December 17, 2004 | David F. Coppedge

Da Vinci Code Not Gospel Truth, Says National Geographic

National Geographic News took a break from its usual nature articles to discuss the popular novel The Da Vinci Code by Dan Brown, and examine its historical claims.  “No Gospel” in the story, it decides; while giving Brown’s theory a hearing, it concludes there is no evidence Mary Magdalene married Jesus, that they had a child, that a secret society of his descendants was formed, or that Leonardo da Vinci believed the legend and painted Mary as the wife of Jesus in “The Last Supper.”
    The article also discounts the validity of the apocryphal Gospel of Mary that Brown uses as a principal source.  Another assertion roundly disputed in the article written by Stefan Lovgren states, “Brown’s assertion that the divinity of Jesus Christ was an invention by the Roman emperor Constantine in A.D. 325 is widely dismissed by scholars—Christ’s divinity had already been described in the New Testament.”  (See Hebrews 1:1-4, Colossians 1:15-20, and John 1:1-4 and many other similar references.)     Brown’s controversial best-seller is the subject of a two-hour documentary to air on the National Geographic Channel this Sunday.  It presents the view of scholars who argue that “Brown is relying on discredited sources and flimsy connections to make his bloodline theory.”

National Geographic is hardly a pro-Biblical source, so if they say the novel is based essentially on historical hogwash, why should anyone else trust it?
Update 12/19/2004: The TV show, unfortunately, gave a lot of time to Brown’s theory and other supporters of it, and ended on an ambiguous note, suggesting that at least some of it might be true.  This is grossly unscholarly.  Suppose a few years from now, someone started legends about a former President, say Franklin Roosevelt, and made up all kinds of conspiracy theories using obscure sources and vague inferences, and made it into a best-selling novel.  Should it be regarded with more credence than first-hand accounts and credible sources?  Then why not give the most credibility to the clear words of Peter and Paul and other eyewitnesses to the facts, who knew Jesus and Mary Magdalene and the whole group of disciples, and make no such claims, but by contrast, emphasis the deity, sinless character and purity of Jesus Christ?  Their focus is not on double-entendres trying to find lurid angles, and searching for obscure relics, but on the words of truth.  Their words were written within the generation of eyewitness, unlike the gnostic gospels that date from a century or two later and are filled with clearly mythical elements, like dime novels.  Read the New Testament without the “help” of deconstructionist postmodernists who try to find something to feed their politically-correct feminist biases.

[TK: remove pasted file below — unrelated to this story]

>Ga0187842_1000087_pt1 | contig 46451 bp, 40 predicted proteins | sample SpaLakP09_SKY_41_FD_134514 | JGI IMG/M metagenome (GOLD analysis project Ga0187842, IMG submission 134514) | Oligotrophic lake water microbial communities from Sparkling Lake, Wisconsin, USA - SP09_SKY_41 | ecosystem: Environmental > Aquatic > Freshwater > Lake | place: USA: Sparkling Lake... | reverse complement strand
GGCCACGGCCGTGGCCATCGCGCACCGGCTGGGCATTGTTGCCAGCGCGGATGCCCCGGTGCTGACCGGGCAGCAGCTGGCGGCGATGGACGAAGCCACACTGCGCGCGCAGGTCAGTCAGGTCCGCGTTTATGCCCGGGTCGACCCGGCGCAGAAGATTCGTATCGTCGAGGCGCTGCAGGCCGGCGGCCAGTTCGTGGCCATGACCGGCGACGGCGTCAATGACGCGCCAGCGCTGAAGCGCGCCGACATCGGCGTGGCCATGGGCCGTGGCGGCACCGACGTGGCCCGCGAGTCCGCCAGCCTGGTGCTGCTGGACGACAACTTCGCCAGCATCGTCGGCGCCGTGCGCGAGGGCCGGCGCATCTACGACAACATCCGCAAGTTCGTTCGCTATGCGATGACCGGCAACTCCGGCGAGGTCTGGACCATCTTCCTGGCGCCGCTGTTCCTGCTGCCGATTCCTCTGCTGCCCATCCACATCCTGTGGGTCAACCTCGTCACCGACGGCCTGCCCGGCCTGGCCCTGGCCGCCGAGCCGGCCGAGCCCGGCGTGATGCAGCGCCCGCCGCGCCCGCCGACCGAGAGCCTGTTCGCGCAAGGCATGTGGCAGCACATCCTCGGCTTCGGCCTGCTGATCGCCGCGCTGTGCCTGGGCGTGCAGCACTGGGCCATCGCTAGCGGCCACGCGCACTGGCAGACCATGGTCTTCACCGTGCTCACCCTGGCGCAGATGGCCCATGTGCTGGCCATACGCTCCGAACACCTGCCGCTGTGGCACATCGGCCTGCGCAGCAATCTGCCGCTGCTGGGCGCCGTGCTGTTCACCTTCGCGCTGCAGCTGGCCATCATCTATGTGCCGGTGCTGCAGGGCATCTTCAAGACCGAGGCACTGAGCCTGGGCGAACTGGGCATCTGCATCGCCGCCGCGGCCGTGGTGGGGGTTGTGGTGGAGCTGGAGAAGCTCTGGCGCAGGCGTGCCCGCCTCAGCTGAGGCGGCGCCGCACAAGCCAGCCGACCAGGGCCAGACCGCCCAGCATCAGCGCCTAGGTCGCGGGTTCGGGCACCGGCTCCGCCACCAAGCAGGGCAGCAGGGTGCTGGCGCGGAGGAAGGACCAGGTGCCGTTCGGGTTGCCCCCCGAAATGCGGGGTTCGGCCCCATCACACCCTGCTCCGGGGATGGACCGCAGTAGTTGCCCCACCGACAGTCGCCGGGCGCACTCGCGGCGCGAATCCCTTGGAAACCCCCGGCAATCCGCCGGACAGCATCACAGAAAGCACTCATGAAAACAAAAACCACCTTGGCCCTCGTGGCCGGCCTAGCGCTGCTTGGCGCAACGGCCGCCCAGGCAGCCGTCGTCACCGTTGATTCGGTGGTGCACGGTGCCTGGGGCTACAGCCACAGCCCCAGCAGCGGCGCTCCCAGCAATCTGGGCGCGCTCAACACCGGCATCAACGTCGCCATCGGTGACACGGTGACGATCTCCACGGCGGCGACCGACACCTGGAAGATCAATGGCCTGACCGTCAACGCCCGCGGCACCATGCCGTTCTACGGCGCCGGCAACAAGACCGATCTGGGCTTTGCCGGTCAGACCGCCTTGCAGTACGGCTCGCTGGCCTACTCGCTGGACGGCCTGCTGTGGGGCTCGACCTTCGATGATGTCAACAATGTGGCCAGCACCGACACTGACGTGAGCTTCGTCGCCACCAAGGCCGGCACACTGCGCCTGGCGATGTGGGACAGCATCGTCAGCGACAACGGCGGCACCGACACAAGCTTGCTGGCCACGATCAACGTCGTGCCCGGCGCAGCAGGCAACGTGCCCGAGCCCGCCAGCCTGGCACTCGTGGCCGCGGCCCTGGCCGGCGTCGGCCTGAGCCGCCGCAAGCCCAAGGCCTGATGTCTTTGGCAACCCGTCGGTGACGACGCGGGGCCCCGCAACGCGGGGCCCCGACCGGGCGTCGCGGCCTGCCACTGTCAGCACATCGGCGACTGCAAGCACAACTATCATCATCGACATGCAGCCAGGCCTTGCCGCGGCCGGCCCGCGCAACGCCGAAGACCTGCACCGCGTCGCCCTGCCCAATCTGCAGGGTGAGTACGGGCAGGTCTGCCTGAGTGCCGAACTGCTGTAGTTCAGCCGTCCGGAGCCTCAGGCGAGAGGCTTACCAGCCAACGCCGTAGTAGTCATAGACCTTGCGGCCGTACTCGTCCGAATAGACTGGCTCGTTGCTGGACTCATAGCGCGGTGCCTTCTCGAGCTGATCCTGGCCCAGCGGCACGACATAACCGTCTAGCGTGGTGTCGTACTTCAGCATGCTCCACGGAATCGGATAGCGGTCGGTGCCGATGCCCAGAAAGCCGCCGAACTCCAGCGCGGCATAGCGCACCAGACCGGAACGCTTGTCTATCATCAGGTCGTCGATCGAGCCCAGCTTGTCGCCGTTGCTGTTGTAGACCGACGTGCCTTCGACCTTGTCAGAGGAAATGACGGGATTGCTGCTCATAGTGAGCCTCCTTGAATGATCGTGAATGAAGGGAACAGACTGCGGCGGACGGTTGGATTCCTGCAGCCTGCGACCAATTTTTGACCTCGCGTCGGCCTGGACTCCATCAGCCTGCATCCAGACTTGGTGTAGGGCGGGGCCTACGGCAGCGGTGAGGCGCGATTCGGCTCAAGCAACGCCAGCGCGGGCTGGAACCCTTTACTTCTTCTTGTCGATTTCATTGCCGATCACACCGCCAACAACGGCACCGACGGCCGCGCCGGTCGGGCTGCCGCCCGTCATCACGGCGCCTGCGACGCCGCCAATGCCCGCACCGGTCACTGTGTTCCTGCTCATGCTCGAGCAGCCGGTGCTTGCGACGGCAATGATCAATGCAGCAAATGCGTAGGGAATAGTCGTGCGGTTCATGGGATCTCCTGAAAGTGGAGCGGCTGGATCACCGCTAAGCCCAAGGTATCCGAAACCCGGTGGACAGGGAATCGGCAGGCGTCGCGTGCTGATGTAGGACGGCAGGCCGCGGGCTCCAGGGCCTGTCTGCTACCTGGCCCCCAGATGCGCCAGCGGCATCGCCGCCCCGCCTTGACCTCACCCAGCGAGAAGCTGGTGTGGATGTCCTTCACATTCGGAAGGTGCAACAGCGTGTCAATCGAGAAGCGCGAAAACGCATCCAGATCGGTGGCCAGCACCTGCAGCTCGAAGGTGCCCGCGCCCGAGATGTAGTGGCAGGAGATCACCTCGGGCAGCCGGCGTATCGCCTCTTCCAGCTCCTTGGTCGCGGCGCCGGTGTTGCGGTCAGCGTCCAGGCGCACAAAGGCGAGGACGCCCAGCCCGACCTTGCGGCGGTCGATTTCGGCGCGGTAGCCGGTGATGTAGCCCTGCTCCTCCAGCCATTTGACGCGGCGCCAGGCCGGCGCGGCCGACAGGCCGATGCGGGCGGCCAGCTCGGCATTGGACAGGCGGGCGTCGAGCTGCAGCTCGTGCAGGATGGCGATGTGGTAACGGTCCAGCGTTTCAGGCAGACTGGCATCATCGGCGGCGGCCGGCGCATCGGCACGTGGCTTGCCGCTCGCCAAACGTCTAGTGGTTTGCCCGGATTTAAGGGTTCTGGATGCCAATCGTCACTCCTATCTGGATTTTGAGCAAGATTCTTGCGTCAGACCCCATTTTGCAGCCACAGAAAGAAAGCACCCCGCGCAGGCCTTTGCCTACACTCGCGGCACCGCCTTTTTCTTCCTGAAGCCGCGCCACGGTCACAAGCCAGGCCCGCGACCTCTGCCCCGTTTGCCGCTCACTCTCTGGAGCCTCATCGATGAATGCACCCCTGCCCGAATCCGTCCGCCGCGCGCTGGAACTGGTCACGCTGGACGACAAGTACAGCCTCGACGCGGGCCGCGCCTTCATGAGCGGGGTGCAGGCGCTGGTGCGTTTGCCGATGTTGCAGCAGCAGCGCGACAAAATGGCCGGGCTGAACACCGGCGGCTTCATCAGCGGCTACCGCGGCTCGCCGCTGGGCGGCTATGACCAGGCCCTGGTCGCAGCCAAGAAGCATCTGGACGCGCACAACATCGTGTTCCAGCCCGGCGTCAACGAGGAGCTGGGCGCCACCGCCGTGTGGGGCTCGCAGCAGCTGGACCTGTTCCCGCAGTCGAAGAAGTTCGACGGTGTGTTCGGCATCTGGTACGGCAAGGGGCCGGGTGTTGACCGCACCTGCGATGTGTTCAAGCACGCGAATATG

It’s a shame to see so many people at airports and shopping malls with a copy of Dan Brown’s book in hand.  One can only hope many of them have learned to separate fiction from fact and baloney from reality.  They should read the testimony of eyewitnesses like John, who said, “That which was from the beginning, which we have heard, which we have seen with our eyes, which we looked upon and have touched with our hands, concerning the word of life— the life was made manifest, and we have seen it, and testify to it and proclaim to you the eternal life, which was with the Father and was made manifest to us— that which we have seen and heard we proclaim also to you, so that you too may have fellowship with us; and indeed our fellowship is with the Father and with his Son Jesus Christ” (I John 1.